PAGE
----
DeD started as a webcomic so it was natural to keep that going. Plus, my main focus has always been online. Webcomics is the new frontier. No one’s really figured it out yet and that’s part of the fun. There was no resistance from my syndicate. And really there never is resistance on anything from them. Cretaors is a dream.

How do you feel the decline of newspapers will affect the syndicated comic business? Has it affected you personally, yet?

It has affected it in the sense that the web is slowly eliminating the middle man in the whole comic strip equation. Unfortunately that middleman, newspapers, has been the one paying the bills for syndicated cartoonists. Like many things in web-land, readers are just not going to pay to read a strip online. The focus for cartoonists who want to make a living at it is still the same: get as many readers as you can.

In the hey days of newspapers you could make a sweet living just from royalties. Even in those years, the most successful cartoonists used the exposure in papers to build a franchise. That remains a valid model today on or offline.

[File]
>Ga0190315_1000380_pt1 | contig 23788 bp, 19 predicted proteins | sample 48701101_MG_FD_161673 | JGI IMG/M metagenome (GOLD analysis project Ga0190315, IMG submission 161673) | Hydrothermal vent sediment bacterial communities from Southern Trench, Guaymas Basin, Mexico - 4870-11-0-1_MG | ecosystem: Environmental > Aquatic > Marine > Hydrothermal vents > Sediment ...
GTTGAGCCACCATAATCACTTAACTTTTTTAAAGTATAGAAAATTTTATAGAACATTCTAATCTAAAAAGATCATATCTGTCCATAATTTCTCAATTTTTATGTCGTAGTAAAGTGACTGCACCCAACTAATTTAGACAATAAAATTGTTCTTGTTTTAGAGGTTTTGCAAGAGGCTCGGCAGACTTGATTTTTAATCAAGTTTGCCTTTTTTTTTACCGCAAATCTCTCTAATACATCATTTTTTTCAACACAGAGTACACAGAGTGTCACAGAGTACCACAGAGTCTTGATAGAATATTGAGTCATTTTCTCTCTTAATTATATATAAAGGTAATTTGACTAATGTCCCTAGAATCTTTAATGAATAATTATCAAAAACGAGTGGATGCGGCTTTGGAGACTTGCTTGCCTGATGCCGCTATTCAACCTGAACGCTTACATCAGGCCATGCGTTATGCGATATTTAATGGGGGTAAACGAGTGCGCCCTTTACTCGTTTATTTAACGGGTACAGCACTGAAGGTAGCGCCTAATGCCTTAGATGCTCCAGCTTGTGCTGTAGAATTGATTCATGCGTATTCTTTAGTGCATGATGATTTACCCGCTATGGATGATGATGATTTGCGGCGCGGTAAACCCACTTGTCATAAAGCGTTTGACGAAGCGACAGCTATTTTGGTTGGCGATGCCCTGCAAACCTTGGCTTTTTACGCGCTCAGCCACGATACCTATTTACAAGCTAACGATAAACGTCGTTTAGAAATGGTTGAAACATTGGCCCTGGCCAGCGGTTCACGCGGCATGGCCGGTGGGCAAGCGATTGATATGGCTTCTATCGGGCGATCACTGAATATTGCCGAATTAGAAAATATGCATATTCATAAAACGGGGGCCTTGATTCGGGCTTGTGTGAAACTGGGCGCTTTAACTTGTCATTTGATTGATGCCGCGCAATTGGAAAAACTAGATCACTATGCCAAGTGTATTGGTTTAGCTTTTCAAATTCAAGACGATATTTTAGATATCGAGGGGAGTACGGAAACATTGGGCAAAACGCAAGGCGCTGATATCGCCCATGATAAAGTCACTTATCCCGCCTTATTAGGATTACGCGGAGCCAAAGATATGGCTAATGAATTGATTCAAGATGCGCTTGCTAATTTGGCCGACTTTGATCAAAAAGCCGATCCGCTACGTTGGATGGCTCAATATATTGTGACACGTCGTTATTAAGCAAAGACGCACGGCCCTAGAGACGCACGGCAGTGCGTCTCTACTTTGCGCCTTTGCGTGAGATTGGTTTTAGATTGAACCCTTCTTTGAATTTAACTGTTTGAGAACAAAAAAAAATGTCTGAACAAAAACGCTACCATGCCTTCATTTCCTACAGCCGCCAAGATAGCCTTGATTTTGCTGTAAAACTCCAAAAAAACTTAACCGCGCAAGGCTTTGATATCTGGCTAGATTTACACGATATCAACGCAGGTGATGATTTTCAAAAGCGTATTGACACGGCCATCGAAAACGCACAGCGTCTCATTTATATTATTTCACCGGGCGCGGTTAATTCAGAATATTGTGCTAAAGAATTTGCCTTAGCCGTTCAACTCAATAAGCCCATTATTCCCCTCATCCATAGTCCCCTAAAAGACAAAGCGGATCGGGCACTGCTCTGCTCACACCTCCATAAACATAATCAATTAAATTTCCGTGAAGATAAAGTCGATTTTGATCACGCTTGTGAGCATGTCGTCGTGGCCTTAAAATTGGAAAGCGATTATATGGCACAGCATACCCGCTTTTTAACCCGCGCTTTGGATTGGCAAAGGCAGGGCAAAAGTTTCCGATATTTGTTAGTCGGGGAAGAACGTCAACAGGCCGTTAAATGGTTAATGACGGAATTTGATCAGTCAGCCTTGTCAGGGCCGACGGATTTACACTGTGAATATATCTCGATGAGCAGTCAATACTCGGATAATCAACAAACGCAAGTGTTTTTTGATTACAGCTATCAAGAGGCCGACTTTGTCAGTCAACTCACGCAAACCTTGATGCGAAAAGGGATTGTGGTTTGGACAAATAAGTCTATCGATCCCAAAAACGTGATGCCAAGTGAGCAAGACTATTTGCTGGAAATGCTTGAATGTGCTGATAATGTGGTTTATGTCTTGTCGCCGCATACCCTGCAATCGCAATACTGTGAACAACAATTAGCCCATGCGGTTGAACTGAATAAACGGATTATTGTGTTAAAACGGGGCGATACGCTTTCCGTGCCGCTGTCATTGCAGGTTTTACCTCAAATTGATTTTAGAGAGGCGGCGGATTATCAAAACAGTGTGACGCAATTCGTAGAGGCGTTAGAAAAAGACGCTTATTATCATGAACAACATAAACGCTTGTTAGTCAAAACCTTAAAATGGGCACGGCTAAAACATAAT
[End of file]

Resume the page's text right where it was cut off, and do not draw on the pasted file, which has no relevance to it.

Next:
So far I’ve only lost one client due to a paper going belly up.

dedbookDescribe to us the feeling you got both when you first saw your comic in print and when you saw your first book of strips collected and printed?

It was highly surreal the first time I got ink stains from holding a comics page containing DeD. There was a bit of a lag from signing with Creators until it launched. Seeing it in print made it all real. And the collection was a dream. I mean growing up, comic collections were the ultimate perfect bound prize.

What are your plans for Dog Eat Doug?

My number one plan is to keep improving the strip, both art and writing. Business wise I see the newspaper side of things as one pillar in the foundation. The second pillar was bringing Doug and Sophie into the world of children’s books. And right now I’m working on greeting cards and getting DeD animated online.

What are the syndicate’s plans? Do they have any merchandise in store
for readers, etc?

Fortunately my plans go hand in hand with my syndicate. I’m free to pursue any opportunities and they are also working on some. And I do hope to have some merchandise out there soon.

What are your plans for your other comics?

Oh boy. There’s a lot of veggies stewing right now. I do have a graphic novel based on my screenplay “Bloodkin” that’ll be out later this year. And I have a few new webcomics in the works. Two are based on upcoming novels and the other is just for fun.

What advice do you give to others looking to break into comics?

Absolutely love what you do. Never quit, but at the same time you need to be honest with yourself about your work and your goals. I self published three comic books years back that I knew weren’t ever going to break sales records. But I knew that upfront. I didn’t have “American Idol” syndrome (that is singing like a choking wombat yet convinced you’re the next Usher).